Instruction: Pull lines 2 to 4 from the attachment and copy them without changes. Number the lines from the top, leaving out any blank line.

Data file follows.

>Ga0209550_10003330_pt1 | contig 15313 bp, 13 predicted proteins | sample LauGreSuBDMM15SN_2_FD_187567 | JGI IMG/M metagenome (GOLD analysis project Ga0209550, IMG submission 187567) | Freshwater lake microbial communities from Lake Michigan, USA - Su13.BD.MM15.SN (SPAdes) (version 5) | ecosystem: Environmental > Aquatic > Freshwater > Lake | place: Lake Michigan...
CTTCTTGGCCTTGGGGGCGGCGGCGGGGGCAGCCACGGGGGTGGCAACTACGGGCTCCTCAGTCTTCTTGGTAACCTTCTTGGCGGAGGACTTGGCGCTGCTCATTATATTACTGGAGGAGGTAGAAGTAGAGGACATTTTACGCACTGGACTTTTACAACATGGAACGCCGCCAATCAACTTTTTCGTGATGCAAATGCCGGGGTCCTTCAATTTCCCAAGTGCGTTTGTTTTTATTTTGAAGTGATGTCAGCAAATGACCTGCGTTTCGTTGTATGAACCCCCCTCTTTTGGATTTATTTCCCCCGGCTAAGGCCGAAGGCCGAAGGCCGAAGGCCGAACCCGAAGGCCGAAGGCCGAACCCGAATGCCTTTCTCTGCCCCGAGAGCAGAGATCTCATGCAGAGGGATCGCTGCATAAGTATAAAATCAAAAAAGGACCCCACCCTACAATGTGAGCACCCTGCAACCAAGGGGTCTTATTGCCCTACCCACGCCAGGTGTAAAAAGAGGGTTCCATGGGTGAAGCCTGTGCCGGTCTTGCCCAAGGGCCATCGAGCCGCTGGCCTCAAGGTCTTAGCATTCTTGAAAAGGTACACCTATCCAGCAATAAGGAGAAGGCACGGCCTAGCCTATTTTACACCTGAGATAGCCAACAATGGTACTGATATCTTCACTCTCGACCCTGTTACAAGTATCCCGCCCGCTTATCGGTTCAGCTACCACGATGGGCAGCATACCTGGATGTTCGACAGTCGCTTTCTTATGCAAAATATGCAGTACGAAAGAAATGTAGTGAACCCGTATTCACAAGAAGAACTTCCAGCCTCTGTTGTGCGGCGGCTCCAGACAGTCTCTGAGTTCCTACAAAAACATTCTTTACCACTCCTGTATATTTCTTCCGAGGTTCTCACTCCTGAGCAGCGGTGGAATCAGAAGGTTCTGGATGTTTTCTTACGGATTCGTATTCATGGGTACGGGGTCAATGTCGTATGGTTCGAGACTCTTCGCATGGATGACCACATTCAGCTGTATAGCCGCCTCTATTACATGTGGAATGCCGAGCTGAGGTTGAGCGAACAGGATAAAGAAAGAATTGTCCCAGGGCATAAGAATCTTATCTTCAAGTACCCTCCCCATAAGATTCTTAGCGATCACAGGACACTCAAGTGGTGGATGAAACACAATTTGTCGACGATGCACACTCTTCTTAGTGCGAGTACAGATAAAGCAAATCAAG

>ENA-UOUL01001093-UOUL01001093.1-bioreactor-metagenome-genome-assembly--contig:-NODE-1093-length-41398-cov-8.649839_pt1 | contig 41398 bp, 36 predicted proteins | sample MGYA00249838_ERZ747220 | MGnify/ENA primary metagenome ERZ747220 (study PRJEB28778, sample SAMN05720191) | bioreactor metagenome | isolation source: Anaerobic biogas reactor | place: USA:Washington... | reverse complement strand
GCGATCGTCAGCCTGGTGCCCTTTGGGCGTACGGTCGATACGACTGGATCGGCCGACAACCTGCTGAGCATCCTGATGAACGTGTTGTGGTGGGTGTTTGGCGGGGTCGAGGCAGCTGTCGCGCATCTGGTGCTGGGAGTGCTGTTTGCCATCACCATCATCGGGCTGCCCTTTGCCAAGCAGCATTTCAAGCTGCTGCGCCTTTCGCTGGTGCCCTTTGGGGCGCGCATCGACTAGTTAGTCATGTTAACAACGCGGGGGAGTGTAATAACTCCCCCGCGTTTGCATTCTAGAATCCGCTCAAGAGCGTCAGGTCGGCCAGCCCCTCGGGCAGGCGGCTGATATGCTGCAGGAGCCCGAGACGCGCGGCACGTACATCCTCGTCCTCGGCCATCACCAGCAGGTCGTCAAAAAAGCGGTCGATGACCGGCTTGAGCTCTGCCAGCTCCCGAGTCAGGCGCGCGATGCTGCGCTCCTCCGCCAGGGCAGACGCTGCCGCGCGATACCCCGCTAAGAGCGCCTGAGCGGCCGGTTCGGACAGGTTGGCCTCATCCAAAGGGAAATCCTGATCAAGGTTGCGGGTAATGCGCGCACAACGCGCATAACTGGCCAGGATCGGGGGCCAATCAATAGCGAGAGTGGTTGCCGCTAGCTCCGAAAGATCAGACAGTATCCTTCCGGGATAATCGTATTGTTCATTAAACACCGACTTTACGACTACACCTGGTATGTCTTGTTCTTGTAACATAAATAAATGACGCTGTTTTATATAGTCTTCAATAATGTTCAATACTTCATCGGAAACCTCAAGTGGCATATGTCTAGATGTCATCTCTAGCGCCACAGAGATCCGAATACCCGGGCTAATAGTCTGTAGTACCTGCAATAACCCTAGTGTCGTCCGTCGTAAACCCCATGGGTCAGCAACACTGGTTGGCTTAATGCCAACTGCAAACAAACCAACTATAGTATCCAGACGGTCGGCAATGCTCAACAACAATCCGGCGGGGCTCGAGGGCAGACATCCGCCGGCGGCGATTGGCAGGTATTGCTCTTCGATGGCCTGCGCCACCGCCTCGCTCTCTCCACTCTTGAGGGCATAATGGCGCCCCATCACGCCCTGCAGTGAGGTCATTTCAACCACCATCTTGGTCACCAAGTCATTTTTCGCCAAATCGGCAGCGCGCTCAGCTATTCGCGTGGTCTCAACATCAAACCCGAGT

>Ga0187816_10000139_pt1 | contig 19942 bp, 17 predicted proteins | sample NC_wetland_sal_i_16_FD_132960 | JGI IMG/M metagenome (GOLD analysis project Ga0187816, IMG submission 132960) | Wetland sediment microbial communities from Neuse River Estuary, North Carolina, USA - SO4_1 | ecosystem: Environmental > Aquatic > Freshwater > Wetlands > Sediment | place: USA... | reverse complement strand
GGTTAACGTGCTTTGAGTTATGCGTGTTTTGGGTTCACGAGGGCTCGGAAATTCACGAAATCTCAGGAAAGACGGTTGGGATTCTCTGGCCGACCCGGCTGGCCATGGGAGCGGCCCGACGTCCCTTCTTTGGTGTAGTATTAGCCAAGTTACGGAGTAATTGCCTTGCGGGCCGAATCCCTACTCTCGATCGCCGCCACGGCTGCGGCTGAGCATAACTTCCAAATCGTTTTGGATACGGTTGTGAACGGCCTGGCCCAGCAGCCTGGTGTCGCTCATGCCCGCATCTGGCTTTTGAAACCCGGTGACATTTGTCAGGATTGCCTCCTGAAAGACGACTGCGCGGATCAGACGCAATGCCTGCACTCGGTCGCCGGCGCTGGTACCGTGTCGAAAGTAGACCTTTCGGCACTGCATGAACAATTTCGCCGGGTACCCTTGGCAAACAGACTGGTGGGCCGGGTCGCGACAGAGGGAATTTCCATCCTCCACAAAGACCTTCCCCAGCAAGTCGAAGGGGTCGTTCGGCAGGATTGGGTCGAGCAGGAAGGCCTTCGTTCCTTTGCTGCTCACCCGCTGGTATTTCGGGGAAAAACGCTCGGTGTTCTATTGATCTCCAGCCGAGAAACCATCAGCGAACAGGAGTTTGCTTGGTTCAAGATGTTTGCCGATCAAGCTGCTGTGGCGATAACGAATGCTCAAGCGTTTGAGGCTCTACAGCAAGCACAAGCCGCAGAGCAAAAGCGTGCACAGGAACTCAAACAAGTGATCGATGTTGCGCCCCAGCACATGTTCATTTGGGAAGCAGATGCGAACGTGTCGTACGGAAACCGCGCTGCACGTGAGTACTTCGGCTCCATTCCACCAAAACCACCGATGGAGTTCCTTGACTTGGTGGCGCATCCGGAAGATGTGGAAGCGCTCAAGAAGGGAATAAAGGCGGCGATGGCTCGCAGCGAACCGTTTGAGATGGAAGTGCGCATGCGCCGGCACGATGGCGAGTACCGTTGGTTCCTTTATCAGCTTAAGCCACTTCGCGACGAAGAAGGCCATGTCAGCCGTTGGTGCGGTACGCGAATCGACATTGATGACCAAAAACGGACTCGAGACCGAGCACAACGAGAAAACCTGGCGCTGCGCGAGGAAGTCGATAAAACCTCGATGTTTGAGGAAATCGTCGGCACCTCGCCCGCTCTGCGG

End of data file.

CTTCTTGGCCTTGGGGGCGGCGGCGGGGGCAGCCACGGGGGTGGCAACTACGGGCTCCTCAGTCTTCTTGGTAACCTTCTTGGCGGAGGACTTGGCGCTGCTCATTATATTACTGGAGGAGGTAGAAGTAGAGGACATTTTACGCACTGGACTTTTACAACATGGAACGCCGCCAATCAACTTTTTCGTGATGCAAATGCCGGGGTCCTTCAATTTCCCAAGTGCGTTTGTTTTTATTTTGAAGTGATGTCAGCAAATGACCTGCGTTTCGTTGTATGAACCCCCCTCTTTTGGATTTATTTCCCCCGGCTAAGGCCGAAGGCCGAAGGCCGAAGGCCGAACCCGAAGGCCGAAGGCCGAACCCGAATGCCTTTCTCTGCCCCGAGAGCAGAGATCTCATGCAGAGGGATCGCTGCATAAGTATAAAATCAAAAAAGGACCCCACCCTACAATGTGAGCACCCTGCAACCAAGGGGTCTTATTGCCCTACCCACGCCAGGTGTAAAAAGAGGGTTCCATGGGTGAAGCCTGTGCCGGTCTTGCCCAAGGGCCATCGAGCCGCTGGCCTCAAGGTCTTAGCATTCTTGAAAAGGTACACCTATCCAGCAATAAGGAGAAGGCACGGCCTAGCCTATTTTACACCTGAGATAGCCAACAATGGTACTGATATCTTCACTCTCGACCCTGTTACAAGTATCCCGCCCGCTTATCGGTTCAGCTACCACGATGGGCAGCATACCTGGATGTTCGACAGTCGCTTTCTTATGCAAAATATGCAGTACGAAAGAAATGTAGTGAACCCGTATTCACAAGAAGAACTTCCAGCCTCTGTTGTGCGGCGGCTCCAGACAGTCTCTGAGTTCCTACAAAAACATTCTTTACCACTCCTGTATATTTCTTCCGAGGTTCTCACTCCTGAGCAGCGGTGGAATCAGAAGGTTCTGGATGTTTTCTTACGGATTCGTATTCATGGGTACGGGGTCAATGTCGTATGGTTCGAGACTCTTCGCATGGATGACCACATTCAGCTGTATAGCCGCCTCTATTACATGTGGAATGCCGAGCTGAGGTTGAGCGAACAGGATAAAGAAAGAATTGTCCCAGGGCATAAGAATCTTATCTTCAAGTACCCTCCCCATAAGATTCTTAGCGATCACAGGACACTCAAGTGGTGGATGAAACACAATTTGTCGACGATGCACACTCTTCTTAGTGCGAGTACAGATAAAGCAAATCAAG

>ENA-UOUL01001093-UOUL01001093.1-bioreactor-metagenome-genome-assembly--contig:-NODE-1093-length-41398-cov-8.649839_pt1 | contig 41398 bp, 36 predicted proteins | sample MGYA00249838_ERZ747220 | MGnify/ENA primary metagenome ERZ747220 (study PRJEB28778, sample SAMN05720191) | bioreactor metagenome | isolation source: Anaerobic biogas reactor | place: USA:Washington... | reverse complement strand
GCGATCGTCAGCCTGGTGCCCTTTGGGCGTACGGTCGATACGACTGGATCGGCCGACAACCTGCTGAGCATCCTGATGAACGTGTTGTGGTGGGTGTTTGGCGGGGTCGAGGCAGCTGTCGCGCATCTGGTGCTGGGAGTGCTGTTTGCCATCACCATCATCGGGCTGCCCTTTGCCAAGCAGCATTTCAAGCTGCTGCGCCTTTCGCTGGTGCCCTTTGGGGCGCGCATCGACTAGTTAGTCATGTTAACAACGCGGGGGAGTGTAATAACTCCCCCGCGTTTGCATTCTAGAATCCGCTCAAGAGCGTCAGGTCGGCCAGCCCCTCGGGCAGGCGGCTGATATGCTGCAGGAGCCCGAGACGCGCGGCACGTACATCCTCGTCCTCGGCCATCACCAGCAGGTCGTCAAAAAAGCGGTCGATGACCGGCTTGAGCTCTGCCAGCTCCCGAGTCAGGCGCGCGATGCTGCGCTCCTCCGCCAGGGCAGACGCTGCCGCGCGATACCCCGCTAAGAGCGCCTGAGCGGCCGGTTCGGACAGGTTGGCCTCATCCAAAGGGAAATCCTGATCAAGGTTGCGGGTAATGCGCGCACAACGCGCATAACTGGCCAGGATCGGGGGCCAATCAATAGCGAGAGTGGTTGCCGCTAGCTCCGAAAGATCAGACAGTATCCTTCCGGGATAATCGTATTGTTCATTAAACACCGACTTTACGACTACACCTGGTATGTCTTGTTCTTGTAACATAAATAAATGACGCTGTTTTATATAGTCTTCAATAATGTTCAATACTTCATCGGAAACCTCAAGTGGCATATGTCTAGATGTCATCTCTAGCGCCACAGAGATCCGAATACCCGGGCTAATAGTCTGTAGTACCTGCAATAACCCTAGTGTCGTCCGTCGTAAACCCCATGGGTCAGCAACACTGGTTGGCTTAATGCCAACTGCAAACAAACCAACTATAGTATCCAGACGGTCGGCAATGCTCAACAACAATCCGGCGGGGCTCGAGGGCAGACATCCGCCGGCGGCGATTGGCAGGTATTGCTCTTCGATGGCCTGCGCCACCGCCTCGCTCTCTCCACTCTTGAGGGCATAATGGCGCCCCATCACGCCCTGCAGTGAGGTCATTTCAACCACCATCTTGGTCACCAAGTCATTTTTCGCCAAATCGGCAGCGCGCTCAGCTATTCGCGTGGTCTCAACATCAAACCCGAGT